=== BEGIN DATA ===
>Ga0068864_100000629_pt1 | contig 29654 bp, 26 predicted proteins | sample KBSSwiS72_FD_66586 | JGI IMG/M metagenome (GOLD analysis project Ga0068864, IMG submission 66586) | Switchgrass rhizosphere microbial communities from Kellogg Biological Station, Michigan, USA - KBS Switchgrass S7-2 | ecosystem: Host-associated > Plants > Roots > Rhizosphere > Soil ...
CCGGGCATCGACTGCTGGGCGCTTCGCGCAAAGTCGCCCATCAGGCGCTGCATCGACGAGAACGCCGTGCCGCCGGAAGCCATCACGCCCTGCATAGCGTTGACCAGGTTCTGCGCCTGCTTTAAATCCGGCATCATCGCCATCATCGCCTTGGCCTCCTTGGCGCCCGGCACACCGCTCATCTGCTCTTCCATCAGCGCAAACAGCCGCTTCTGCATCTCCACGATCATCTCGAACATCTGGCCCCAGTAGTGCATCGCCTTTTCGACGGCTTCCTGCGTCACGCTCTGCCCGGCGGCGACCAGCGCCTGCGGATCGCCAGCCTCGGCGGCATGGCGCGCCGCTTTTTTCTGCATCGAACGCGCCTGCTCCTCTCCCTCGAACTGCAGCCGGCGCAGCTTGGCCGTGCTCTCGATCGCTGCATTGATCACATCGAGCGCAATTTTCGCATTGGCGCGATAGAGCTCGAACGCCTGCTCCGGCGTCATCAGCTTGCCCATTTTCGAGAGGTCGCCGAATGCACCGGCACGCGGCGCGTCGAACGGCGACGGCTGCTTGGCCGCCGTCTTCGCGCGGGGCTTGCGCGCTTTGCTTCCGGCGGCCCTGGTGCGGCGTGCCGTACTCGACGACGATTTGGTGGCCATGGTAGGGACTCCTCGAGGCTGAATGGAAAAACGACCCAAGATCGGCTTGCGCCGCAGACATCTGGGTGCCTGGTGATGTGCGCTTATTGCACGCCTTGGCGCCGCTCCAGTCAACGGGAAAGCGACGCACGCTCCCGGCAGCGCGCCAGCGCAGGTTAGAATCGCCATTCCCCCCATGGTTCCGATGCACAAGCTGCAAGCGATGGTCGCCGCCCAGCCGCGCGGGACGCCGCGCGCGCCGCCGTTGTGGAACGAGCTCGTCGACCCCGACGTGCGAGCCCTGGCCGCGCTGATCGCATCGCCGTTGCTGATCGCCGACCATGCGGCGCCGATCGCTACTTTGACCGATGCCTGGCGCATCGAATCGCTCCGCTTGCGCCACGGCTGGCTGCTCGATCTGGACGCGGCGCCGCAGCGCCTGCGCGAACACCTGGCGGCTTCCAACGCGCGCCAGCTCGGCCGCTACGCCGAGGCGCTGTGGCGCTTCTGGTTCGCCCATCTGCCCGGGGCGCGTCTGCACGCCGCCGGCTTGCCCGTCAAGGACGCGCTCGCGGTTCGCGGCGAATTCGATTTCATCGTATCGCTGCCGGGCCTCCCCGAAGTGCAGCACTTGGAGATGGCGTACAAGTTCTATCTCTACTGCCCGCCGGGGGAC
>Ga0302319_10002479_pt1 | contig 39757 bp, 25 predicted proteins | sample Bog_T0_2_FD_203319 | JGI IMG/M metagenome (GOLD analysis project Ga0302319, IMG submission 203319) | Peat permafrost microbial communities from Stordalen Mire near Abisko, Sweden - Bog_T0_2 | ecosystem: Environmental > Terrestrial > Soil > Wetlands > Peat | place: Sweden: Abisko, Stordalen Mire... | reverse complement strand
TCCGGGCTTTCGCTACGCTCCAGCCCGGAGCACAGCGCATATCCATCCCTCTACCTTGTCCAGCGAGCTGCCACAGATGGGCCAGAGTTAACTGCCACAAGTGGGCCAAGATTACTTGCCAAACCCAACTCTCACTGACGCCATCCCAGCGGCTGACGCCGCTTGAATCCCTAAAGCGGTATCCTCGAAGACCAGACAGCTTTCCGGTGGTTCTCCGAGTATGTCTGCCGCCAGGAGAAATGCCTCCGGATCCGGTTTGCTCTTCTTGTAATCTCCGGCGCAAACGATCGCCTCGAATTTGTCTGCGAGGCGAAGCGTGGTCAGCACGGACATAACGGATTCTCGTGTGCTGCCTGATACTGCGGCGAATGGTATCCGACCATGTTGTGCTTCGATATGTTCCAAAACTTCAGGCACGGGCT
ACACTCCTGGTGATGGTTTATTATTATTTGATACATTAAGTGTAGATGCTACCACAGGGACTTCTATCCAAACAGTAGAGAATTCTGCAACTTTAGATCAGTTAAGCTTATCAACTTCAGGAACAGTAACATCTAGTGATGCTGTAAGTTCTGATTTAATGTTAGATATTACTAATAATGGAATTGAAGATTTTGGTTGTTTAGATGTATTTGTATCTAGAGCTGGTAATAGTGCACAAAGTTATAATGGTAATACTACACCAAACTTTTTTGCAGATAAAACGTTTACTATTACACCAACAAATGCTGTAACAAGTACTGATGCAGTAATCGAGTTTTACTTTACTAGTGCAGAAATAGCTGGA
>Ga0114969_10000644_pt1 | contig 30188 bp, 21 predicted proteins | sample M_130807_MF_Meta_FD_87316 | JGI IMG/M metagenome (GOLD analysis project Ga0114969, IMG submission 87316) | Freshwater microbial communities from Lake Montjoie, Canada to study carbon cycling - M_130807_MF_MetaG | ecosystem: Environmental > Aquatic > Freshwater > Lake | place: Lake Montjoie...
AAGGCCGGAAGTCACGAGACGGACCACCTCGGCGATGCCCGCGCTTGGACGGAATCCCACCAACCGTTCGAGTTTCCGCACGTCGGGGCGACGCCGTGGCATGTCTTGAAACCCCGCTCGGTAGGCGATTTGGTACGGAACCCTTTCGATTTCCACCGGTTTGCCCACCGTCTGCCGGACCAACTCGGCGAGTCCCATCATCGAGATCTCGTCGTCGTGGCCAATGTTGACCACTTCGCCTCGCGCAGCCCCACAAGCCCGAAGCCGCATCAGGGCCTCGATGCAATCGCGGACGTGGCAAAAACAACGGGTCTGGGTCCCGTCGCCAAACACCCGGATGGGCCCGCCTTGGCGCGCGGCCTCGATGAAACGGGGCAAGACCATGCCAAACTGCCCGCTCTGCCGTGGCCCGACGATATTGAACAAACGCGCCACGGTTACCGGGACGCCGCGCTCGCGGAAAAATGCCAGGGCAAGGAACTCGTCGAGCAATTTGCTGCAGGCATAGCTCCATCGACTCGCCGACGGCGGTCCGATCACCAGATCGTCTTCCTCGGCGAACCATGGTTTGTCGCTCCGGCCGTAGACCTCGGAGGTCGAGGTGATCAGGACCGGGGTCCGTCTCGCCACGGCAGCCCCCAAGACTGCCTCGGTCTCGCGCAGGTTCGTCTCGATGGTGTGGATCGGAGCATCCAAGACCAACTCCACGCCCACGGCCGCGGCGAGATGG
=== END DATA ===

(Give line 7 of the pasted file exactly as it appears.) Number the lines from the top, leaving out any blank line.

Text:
AAGGCCGGAAGTCACGAGACGGACCACCTCGGCGATGCCCGCGCTTGGACGGAATCCCACCAACCGTTCGAGTTTCCGCACGTCGGGGCGACGCCGTGGCATGTCTTGAAACCCCGCTCGGTAGGCGATTTGGTACGGAACCCTTTCGATTTCCACCGGTTTGCCCACCGTCTGCCGGACCAACTCGGCGAGTCCCATCATCGAGATCTCGTCGTCGTGGCCAATGTTGACCACTTCGCCTCGCGCAGCCCCACAAGCCCGAAGCCGCATCAGGGCCTCGATGCAATCGCGGACGTGGCAAAAACAACGGGTCTGGGTCCCGTCGCCAAACACCCGGATGGGCCCGCCTTGGCGCGCGGCCTCGATGAAACGGGGCAAGACCATGCCAAACTGCCCGCTCTGCCGTGGCCCGACGATATTGAACAAACGCGCCACGGTTACCGGGACGCCGCGCTCGCGGAAAAATGCCAGGGCAAGGAACTCGTCGAGCAATTTGCTGCAGGCATAGCTCCATCGACTCGCCGACGGCGGTCCGATCACCAGATCGTCTTCCTCGGCGAACCATGGTTTGTCGCTCCGGCCGTAGACCTCGGAGGTCGAGGTGATCAGGACCGGGGTCCGTCTCGCCACGGCAGCCCCCAAGACTGCCTCGGTCTCGCGCAGGTTCGTCTCGATGGTGTGGATCGGAGCATCCAAGACCAACTCCACGCCCACGGCCGCGGCGAGATGG